On Squadron Hawks and Other Things

Another fun card in M11 that is flying under the Titan radar is Squadron Hawk. By a stroke of luck, I drafted three of them for my tournament deck, which was pretty sweet. Again, there's the effect when Squadron Hawk is played of my opponent groaning, the hawks might not be countered like the slime, but I find the groan sufficient to make me happy. I love how this card plays and how super versatile they are. They are awesome, little birds you can pump to become death-dealing flyers. They are fast additions to your creature count, bolstering other cards. They are a quick flock of chump blockers, or they can serve as tasty bird-chow for creatures that need snacks to grow big. Skreee!


When designing a core set, a card like Squadron Hawk is great because it is simple and straightforward—great for the beginning player—yet it can create all kinds of interesting states within the game. When I am playing a Magic game, I'm thinking of it in story form. I'm imagining all the spells being cast, creatures crawling out to do battle, elves sneaking through forests or goblins raging down from the mountains, hurling bombs and belching fire. Many times I have been in big trouble and drawn a Squadron Hawk. It's a "here comes the cavalry" feeling when I have three more in the deck. That's fun design to me when a card can turn the tide and make my opponent have to think a bit—and have him or her deal with a sky full of hawks.

A Few Words About the Job

Part of my job is to think about things like Planeswalkers and their lives, what the individual planes are like and how they exist within the Blind Eternities. On any given day, one of these questions can get thrown at us and we have to come up with some kind of answer that not only is cool and interesting but also seamlessly weaves in with the already existing tapestry of Magic history. That's no easy task and it makes the life of a creative flavor-goob an interesting one. Gotta be prepared, and as a result of being here, my brain has become more and more flexible—a large part of that due to being around my creative cohorts. They help me unearth good ideas and reveal blind spots in my writing and they are a wealth of knowledge about the game's history, designing cards, and writing tasty text.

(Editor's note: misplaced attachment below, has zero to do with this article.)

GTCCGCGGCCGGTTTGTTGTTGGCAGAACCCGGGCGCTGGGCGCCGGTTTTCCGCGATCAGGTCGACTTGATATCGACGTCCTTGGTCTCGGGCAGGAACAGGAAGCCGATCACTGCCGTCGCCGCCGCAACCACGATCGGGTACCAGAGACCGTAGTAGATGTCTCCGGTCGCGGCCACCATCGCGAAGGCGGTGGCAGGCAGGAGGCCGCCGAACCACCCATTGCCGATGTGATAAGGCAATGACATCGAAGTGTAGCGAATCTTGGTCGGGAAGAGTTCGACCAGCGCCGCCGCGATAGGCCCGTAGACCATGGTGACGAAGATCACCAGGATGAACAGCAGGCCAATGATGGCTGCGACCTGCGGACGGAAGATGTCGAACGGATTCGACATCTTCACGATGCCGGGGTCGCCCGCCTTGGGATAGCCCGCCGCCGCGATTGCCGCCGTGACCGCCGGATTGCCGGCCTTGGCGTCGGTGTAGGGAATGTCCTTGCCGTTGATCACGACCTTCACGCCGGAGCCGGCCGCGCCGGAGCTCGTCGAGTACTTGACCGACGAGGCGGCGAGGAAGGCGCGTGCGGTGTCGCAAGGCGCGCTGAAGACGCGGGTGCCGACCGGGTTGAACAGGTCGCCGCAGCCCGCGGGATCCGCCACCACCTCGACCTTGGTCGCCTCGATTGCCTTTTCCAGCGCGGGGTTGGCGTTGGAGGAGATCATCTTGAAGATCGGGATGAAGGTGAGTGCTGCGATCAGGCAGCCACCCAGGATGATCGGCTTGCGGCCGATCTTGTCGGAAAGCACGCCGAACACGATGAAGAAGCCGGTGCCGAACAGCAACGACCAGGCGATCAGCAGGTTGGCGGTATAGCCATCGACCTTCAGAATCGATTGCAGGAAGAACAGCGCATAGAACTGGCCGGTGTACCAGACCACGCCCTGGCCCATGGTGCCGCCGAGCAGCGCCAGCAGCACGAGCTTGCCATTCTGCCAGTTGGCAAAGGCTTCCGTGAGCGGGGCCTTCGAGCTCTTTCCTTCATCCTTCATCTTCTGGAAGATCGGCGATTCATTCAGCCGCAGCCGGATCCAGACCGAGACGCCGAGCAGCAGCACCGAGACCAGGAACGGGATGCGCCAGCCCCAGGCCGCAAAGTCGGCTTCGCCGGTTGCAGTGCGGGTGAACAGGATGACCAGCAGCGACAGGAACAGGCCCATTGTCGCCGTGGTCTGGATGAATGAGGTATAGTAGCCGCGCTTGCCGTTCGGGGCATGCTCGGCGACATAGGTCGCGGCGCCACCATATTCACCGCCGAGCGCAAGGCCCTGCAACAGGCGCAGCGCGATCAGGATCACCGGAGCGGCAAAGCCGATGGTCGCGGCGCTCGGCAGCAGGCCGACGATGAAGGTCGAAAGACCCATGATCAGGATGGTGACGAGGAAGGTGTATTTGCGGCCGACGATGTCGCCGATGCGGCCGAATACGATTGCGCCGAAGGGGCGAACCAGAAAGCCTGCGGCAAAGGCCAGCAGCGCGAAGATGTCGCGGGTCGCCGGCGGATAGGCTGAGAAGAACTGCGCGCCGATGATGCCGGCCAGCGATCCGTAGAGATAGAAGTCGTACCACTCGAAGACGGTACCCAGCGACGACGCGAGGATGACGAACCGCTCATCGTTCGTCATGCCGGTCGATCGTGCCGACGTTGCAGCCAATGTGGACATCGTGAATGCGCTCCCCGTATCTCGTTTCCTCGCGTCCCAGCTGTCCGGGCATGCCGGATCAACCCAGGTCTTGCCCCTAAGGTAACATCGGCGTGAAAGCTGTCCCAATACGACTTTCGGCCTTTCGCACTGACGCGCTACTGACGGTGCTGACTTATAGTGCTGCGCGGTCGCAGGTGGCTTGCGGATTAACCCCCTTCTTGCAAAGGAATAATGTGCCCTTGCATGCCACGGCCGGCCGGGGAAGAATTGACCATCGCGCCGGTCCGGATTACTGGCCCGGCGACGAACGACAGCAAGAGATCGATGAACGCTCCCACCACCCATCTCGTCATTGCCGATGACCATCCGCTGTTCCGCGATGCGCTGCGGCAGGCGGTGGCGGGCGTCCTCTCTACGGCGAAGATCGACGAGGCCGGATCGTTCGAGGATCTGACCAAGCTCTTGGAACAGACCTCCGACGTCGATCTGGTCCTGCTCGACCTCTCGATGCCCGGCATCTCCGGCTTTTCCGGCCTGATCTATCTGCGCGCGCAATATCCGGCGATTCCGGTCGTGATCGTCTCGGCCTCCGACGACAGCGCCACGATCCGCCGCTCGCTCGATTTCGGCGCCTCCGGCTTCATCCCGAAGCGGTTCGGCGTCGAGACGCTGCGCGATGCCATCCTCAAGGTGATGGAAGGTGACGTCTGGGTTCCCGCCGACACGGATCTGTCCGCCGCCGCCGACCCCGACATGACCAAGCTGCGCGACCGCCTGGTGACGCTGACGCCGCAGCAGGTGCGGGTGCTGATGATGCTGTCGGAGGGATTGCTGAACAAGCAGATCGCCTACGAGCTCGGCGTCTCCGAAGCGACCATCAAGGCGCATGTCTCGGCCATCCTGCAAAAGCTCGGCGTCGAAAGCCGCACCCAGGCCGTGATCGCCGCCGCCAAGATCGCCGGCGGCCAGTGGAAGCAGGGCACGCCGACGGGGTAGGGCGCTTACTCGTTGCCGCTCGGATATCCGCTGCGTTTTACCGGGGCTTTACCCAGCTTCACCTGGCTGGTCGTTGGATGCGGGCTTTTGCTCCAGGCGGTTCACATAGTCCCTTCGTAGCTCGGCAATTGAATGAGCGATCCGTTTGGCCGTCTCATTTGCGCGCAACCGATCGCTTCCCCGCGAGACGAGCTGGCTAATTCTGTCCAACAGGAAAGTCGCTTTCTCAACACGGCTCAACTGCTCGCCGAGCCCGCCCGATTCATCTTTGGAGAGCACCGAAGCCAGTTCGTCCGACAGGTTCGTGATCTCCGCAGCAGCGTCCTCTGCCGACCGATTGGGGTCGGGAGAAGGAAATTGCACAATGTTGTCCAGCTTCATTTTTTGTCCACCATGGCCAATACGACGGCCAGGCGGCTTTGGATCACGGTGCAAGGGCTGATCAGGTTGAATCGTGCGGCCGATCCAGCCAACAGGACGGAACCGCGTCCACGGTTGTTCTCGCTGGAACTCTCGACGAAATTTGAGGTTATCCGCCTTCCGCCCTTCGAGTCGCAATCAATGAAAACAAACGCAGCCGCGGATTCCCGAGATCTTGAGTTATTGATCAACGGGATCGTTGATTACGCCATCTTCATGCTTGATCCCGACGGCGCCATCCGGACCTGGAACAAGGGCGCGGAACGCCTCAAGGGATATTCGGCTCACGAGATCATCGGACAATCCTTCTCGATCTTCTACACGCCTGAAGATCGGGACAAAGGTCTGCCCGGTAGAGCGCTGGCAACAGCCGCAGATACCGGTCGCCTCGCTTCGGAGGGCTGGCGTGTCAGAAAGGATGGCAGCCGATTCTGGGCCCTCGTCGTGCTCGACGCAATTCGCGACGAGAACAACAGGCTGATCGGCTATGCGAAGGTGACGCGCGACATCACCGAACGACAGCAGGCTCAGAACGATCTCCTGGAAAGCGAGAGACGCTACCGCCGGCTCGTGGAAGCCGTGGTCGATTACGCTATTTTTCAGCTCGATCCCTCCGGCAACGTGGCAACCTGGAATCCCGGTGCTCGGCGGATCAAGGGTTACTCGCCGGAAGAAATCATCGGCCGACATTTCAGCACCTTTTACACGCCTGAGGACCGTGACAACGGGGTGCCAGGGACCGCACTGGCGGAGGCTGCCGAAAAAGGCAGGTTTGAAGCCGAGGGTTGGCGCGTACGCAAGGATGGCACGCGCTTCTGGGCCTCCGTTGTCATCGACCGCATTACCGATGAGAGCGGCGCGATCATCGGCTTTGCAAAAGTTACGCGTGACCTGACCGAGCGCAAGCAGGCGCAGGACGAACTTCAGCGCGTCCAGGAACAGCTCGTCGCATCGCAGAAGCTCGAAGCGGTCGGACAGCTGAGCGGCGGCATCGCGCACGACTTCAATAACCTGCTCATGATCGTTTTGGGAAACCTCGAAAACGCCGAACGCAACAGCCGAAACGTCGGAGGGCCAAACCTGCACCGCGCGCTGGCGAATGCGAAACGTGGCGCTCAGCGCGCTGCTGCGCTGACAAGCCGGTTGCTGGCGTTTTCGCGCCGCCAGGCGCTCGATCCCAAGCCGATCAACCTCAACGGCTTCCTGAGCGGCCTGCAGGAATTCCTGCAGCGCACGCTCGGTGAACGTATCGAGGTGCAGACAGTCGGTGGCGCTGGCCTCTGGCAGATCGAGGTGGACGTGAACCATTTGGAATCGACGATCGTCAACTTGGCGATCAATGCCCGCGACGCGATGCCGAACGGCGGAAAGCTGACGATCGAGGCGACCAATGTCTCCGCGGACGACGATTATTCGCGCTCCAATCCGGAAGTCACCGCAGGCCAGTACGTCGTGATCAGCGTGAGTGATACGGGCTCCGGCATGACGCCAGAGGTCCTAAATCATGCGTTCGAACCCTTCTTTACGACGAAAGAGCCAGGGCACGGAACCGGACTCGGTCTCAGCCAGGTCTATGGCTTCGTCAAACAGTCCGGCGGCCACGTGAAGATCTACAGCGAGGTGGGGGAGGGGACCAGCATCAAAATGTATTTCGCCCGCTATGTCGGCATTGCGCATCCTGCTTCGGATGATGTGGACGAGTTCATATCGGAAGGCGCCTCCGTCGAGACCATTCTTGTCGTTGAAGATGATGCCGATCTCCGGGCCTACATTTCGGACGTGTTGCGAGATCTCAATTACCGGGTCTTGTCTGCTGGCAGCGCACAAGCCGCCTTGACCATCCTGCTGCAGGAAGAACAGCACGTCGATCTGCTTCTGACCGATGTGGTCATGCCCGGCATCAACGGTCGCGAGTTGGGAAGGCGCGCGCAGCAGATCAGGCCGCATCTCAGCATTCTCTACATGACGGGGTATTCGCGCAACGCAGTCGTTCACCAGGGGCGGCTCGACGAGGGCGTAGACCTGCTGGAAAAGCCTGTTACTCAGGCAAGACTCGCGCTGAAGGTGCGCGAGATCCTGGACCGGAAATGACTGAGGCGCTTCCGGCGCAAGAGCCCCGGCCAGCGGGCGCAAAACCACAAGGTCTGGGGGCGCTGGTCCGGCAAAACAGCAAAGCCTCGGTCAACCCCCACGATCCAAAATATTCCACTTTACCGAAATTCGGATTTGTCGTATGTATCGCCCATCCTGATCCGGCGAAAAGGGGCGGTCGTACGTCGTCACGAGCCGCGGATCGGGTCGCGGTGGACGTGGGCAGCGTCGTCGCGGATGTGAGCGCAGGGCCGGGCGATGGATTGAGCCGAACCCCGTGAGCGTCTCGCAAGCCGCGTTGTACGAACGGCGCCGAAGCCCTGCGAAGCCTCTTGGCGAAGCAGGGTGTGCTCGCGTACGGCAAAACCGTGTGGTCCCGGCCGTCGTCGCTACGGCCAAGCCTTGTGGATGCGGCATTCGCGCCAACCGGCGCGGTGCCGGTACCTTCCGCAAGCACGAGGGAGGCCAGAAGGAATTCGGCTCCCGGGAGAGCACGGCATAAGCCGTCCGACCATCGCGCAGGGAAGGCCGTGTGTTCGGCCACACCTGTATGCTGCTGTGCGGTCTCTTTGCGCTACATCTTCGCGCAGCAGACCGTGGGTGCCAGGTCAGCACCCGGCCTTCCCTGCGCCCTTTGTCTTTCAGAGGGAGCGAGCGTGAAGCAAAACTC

I spend some of my time just browsing through the massive, historical database of cards here, seeing how they were concepted, edited and finalized. This attention to detail has been growing steadily since I arrived here, not only in respect to the history of the game, but also to how I play Magic (but that is another tale). I have a fair share of red and green in my color wheel of life. I tend to want to blow down the doors, sweep clear the intricacies, and reduce everything down to brass tacks, but I am finding that often, this job requires a more white-blue approach to it—respecting the past, doing the research, making up tricky mind-candy and upholding the integrity of the Magic multiverse. Sure there are places to break the rules and explore something totally new and that's when you'll see me blaze a big ol' trail. Yes, my inner Garruk is ready and waiting to rage on out, bellowing like a branded bull—but he can't always have his way. He's actually enjoying his time right now just smelling the wildflowers.

It Ain't Easy Being a Planeswalker

Part of this job is thinking about what it must be like to be a Planeswalker, and after talking at length about Planeswalkers with all the team here in Creative, I feel like I have a grasp on what they are. I feel like to be able to handle being a Planeswalker, one would have to go through three trials.

Say I was sitting here at my computer and all of a sudden my spark ignites. Pow! And off I go, shooting through the Blind Eternities, winding up in some strange alter-reality! Would that be totally, flippin' cool or would it be a screaming hell-ride into insanity? Have I gone mad? Have I died? Did someone put something in my latte? Oh no—cell reception!? Help!

In the beginning, all Planeswalkers start out as just regular ol' people on their home-worlds, but once the spark ignites, what happens to their minds? Can they handle the first initial shock of planeswalking, which usually manifests as a psycho-spiritual cannon-blast through time and space?


Many potential Planeswalkers have been reduced to blathering vegetables, lost in the Blind Eternities, or have just had their brains and hearts explode due to the stresses put upon them. That thins out the crop of spark ignitions that actually result in a Planeswalker. Only the ones that could handle the sudden transformation both physically and mentally would make it on to the next test. Namely, could they handle it socially?